Besides documenting the suicides in the area, Jaijee’s NGO has adopted roughly 650 debt-trapped suicide victims’ families in Lehra and Andana blocks of Moonak division in Sangrur to help them financially.
Jugraj’s wife Baljeet will be a beneficiary of Jaijee’s initiative soon. “They (BNES) have said they will help us in all possible ways,” Baljeet said.
In Jawaharwala, Jagdev’s wife Baljinder Kaur said that their one acre land holding is mortgaged to a relative currently. She said that they had taken loan for kheti baadi (farming). “The matter went out of his hands,” Baljinder said, explaining that her husband was under extreme stress to pay off the debt.“We have roughly Rs 7 lakh payable to the bank, and another Rs 50,000 to commission agents,” she said. For the last one year, since her husband’s death, BNES has been helping her with her children’s school fees.
The new laws will ‘make things worse’
Jaijee and his organisation have documented at least 100 debt-related suicides this year in the Lehra and Andana blocks combined. Jaijee has worked in this field for over three decades. According to his calculations and extrapolation of data from these two blocks, the total number of debt-related suicides in Punjab this year could be hovering around 8,800. He compares this with the wretched villain of 2020 – the coronavirus – and finds that rural suicides (~8,800) are double the COVID-19 deaths recorded in Punjab as of December 2020 (~4,900).
In this context of pervasive debt in Punjab, and suicides related to debt, both professor Anupama and Inderjit Jaijee believe that the new contentious farm laws, which have led to massive protests by farmers and agricultural labourers countrywide, will be further detrimental.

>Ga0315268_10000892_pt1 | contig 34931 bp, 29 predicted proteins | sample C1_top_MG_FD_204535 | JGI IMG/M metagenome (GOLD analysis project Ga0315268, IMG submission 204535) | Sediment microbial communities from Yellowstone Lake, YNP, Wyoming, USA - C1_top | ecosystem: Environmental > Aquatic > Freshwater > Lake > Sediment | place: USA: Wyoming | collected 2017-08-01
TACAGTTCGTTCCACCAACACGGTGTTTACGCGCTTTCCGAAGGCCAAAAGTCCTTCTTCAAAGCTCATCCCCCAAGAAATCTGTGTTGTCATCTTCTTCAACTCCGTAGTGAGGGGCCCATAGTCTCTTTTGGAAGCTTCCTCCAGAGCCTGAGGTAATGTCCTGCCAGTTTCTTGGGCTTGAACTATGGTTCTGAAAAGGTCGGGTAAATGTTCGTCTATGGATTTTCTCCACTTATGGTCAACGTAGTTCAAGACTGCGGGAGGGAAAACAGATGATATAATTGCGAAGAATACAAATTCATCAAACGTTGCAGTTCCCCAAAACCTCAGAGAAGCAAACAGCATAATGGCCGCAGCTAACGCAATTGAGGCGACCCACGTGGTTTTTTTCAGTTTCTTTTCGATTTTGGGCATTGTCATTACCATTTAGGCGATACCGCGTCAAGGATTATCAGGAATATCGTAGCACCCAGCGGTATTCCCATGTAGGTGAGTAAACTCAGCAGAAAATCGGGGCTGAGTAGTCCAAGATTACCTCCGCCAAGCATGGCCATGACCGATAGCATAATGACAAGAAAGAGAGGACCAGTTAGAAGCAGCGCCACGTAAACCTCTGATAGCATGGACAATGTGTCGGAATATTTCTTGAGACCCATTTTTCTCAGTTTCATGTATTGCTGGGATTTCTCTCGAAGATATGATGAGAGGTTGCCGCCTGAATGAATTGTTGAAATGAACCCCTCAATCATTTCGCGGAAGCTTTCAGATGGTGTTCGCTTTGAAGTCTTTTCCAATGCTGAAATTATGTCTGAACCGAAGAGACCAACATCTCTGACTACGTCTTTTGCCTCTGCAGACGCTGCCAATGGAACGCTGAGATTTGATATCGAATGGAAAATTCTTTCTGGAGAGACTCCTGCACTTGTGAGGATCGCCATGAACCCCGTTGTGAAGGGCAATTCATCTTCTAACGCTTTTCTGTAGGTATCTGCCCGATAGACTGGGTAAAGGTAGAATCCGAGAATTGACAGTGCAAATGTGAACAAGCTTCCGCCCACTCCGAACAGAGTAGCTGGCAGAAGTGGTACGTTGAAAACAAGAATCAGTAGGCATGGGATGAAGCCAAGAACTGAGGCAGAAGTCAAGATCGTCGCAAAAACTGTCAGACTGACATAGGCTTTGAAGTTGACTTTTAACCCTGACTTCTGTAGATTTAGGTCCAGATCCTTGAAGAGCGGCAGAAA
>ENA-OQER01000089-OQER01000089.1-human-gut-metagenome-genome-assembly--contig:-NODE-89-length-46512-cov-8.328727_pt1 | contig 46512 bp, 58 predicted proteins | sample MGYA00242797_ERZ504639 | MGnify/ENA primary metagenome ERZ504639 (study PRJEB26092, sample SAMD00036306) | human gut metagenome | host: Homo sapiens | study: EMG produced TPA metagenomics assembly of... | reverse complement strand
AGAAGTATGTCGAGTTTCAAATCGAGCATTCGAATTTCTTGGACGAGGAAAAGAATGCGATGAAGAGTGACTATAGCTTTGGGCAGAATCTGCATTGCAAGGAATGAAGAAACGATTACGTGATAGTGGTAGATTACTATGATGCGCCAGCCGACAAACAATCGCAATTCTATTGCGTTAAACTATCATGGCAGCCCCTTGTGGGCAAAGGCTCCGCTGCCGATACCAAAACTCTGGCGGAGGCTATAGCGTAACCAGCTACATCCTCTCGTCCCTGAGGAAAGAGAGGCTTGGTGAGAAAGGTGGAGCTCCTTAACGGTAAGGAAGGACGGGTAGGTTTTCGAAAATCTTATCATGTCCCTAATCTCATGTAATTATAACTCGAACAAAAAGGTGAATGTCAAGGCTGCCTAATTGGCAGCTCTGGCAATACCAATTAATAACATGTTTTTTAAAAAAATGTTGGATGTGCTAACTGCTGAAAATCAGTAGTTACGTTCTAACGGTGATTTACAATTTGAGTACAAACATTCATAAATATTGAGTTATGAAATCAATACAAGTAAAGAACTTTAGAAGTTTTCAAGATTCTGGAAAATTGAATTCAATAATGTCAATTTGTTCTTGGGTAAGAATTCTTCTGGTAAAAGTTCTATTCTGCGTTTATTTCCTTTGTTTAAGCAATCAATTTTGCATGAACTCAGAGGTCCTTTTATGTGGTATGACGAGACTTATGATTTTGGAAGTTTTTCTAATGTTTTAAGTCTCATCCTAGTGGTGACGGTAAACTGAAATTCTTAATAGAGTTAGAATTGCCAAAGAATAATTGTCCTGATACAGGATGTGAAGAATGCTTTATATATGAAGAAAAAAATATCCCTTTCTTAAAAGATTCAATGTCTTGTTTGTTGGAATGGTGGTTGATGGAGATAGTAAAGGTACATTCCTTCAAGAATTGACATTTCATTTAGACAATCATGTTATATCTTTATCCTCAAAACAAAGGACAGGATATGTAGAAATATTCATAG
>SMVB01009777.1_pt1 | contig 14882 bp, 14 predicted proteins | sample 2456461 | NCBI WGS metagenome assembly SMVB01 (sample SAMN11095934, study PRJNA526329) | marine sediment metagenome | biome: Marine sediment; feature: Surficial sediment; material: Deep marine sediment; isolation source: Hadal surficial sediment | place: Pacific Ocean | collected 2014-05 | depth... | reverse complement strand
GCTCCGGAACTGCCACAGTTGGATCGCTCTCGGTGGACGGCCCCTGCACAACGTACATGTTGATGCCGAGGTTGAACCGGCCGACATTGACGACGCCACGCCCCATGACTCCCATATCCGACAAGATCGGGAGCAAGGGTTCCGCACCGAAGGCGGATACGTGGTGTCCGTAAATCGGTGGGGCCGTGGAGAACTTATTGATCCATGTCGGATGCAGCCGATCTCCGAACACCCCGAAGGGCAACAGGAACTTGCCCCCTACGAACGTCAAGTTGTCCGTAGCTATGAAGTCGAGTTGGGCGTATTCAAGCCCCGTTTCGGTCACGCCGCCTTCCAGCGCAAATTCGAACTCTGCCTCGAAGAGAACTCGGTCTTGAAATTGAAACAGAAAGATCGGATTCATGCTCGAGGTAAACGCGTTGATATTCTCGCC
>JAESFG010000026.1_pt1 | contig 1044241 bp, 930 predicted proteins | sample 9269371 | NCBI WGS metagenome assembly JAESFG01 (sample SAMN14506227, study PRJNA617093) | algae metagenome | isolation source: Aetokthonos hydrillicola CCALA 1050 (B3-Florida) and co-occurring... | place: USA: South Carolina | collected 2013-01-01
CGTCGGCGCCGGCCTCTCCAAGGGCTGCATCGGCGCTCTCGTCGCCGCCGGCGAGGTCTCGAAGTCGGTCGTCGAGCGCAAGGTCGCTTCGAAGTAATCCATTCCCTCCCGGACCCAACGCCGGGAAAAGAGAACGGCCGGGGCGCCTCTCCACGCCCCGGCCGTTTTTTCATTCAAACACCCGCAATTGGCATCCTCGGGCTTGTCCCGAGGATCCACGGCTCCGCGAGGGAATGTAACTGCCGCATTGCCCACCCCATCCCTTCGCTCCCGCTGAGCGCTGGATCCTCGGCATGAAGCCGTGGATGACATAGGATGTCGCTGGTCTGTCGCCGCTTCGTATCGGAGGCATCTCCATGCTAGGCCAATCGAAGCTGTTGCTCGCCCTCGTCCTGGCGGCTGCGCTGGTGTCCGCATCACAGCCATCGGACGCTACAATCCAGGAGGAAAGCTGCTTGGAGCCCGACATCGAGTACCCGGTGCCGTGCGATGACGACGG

“Let’s analyse it in terms of the income-expenditure gap, which we know leads to indebtedness. We won’t have the guarantee of assured marketing once the government regulated APMC market structure collapses. This means our income side will get affected. Now, if we look at the expenditure side, we know from experience that in any form of contract farming, the input costs will relatively increase because the farmer has to meet given standards. With a rise in input costs and a fluctuating income, farmers will be forced to take more loans,” she explained.
Jaijee argues the same. In an article written by him on December 10, he notes: “The government’s claim to double farm income doesn’t necessarily mean the same thing as doubling the income of people whose forefathers have been tilling the land for generations.”
Jaijee also argues that average land holding has shrunk to such an extent that “even the most hardworking farmer in the world cannot make profit in agriculture.”
Jagdev’s family in village Jawharwala, who once owned one acre of land before he died by suicide, are now a landless family because their land remains in mortgage, and is uncultivable.
Similarly, in village Baras, Hardeep Kaur’s husband Paramjeet Singh, who died by suicide in July this year, had half an acre of land. They were marginal Jatt farmers until he sold his land to generate money for his daughter’s wedding.
Paramjeet’s father used to have four acres of land, Hardeep said. “His father was an alcoholic, he wasted his assets away. He too had loans to pay. He was left with only an acre. He gave half an acre to my husband, another half to his brother.”
“Now we had to sell the half acre for Rs 7 lakh for my daughter’s marriage. My son is a wastrel. I work in the thread-making factory and try to pay off our debt, sometimes even do domestic work in the homes of people,” she added.
Sitting next to Hardeep, an old woman from a family of landed farmers with roughly seven acres of land said, “Slowly, all of us will become landless, if [Prime Minister Narendra] Modi brings in these laws.”